Conclusions

It can be concluded that light should be regarded as the most universal and fundamental of symbols. It plays an important role in symbolising the spiritual and the divine; it is also a form of illumination from the physical and intelligence aspects. In any belief and religion light is the source of goodness and the ultimate reality. Light is knowledge, originality, purity and morality. In Islam, light has its own meaning. It is only a benefit to man and he is forbidden to use it as an object of worship and light is understood as a philosophy of life and its meaning is elevated, based on the Quran, as a guide to its followers. Light in fundamental sciences has been used and adopted by all mankind on earth. Its technology keeps changing. The metaphor that can be derived by light as ‘the soul that sees’, indicates that light is universal and a natural human instinct within us. In other words, as a universal meaning, light here can be concluded as a symbol of illumination in the darkness of life, especially the individual life, a practical function in life and the symbol of holy illumination of a human being’s spirit of truth. The meanings and philosophy of light is extremely symbolic and intrinsic in the Malay community and in Islamic teachings. Presently, light no longer has any connection with beliefs and customs but it is important in the philosophy of religion and life. Light in the Malay culture underlines structural and spiritual knowledge. Beliefs in early Malay culture have been given new interpretations in line with Islamic beliefs and teachings.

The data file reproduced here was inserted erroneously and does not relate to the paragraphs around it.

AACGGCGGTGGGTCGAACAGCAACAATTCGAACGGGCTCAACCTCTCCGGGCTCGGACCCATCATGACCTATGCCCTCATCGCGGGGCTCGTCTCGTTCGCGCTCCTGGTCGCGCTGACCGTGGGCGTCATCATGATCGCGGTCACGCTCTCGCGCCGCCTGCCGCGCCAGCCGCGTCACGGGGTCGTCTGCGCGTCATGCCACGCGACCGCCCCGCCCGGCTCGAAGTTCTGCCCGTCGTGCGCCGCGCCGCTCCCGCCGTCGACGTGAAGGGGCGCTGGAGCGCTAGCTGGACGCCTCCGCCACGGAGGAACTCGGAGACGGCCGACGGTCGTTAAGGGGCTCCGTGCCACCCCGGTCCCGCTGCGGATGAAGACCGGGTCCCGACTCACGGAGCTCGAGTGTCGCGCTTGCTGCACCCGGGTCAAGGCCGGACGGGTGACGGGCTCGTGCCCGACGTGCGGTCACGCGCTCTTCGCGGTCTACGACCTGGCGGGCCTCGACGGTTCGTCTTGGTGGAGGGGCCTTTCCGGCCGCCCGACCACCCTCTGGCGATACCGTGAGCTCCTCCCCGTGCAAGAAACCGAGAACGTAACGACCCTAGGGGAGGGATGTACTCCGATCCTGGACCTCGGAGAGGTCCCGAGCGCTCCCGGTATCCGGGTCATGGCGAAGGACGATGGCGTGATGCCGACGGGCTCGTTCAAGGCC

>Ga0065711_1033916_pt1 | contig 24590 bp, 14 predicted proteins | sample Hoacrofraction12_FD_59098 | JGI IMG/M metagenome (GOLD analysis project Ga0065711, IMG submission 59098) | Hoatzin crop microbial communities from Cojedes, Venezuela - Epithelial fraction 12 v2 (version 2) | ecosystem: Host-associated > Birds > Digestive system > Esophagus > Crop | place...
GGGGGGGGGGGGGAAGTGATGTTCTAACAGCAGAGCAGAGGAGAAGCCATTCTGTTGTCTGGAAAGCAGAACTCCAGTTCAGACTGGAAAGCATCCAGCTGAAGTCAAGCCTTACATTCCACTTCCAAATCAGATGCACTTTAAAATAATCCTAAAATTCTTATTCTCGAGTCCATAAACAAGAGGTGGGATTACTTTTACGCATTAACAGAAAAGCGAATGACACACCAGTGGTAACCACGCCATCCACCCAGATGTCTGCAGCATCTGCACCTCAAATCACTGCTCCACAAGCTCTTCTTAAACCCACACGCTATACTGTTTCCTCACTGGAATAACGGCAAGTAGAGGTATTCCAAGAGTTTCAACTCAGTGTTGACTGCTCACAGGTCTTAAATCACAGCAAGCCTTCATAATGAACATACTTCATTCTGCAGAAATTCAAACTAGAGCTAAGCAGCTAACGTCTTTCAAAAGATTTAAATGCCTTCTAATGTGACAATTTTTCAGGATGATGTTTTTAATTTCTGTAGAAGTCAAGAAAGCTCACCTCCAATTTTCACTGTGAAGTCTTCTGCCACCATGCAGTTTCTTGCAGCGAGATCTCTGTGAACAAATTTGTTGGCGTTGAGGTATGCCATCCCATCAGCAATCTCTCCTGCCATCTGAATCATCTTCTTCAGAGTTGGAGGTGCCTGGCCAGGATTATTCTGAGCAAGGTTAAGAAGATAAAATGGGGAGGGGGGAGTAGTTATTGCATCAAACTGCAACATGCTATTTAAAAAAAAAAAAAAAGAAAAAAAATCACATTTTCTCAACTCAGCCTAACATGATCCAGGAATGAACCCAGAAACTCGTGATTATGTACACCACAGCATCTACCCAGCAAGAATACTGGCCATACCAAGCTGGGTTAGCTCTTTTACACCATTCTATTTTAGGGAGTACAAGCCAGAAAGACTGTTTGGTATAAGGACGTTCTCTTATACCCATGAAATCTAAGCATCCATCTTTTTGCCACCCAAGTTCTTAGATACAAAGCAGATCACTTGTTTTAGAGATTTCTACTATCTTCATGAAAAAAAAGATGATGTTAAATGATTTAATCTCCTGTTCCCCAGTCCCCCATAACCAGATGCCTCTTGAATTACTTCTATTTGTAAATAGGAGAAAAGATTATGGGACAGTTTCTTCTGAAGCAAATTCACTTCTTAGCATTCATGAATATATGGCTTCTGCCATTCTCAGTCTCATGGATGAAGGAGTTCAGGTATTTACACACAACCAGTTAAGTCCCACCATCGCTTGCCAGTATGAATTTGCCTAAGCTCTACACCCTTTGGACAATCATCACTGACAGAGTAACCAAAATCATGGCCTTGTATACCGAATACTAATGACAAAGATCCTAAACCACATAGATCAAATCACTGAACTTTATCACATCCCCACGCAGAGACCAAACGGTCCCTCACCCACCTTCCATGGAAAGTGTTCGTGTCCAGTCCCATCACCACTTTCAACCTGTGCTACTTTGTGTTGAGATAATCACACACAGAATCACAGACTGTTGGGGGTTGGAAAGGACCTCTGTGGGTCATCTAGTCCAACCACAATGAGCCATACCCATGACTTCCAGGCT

References

Ahmad, A. S. Sulalatus Salatin – Sejarah Melayu. (Kuala Lumpur: DBP, 1979).

Bahauddin, A. & Zakaria, S. A. Permanent Exhibition Lighting in Malaysian Museums: A Study of Acceptance and Effects on Visitors. (Penang: International Conference on Built Environment in Developing Countries (ICBEDC), 2007).

Deraman, A. A. Falsafah dan Pemikiran Dasar Kebudayaan Kebangsaan. (Kuala Lumpur:

            Kementerian Kebudayaan dan Pelancongan, 1988.4-6).

Flavin, D. The Architecture of Light. (New York: Guggenheim Museum, 2000).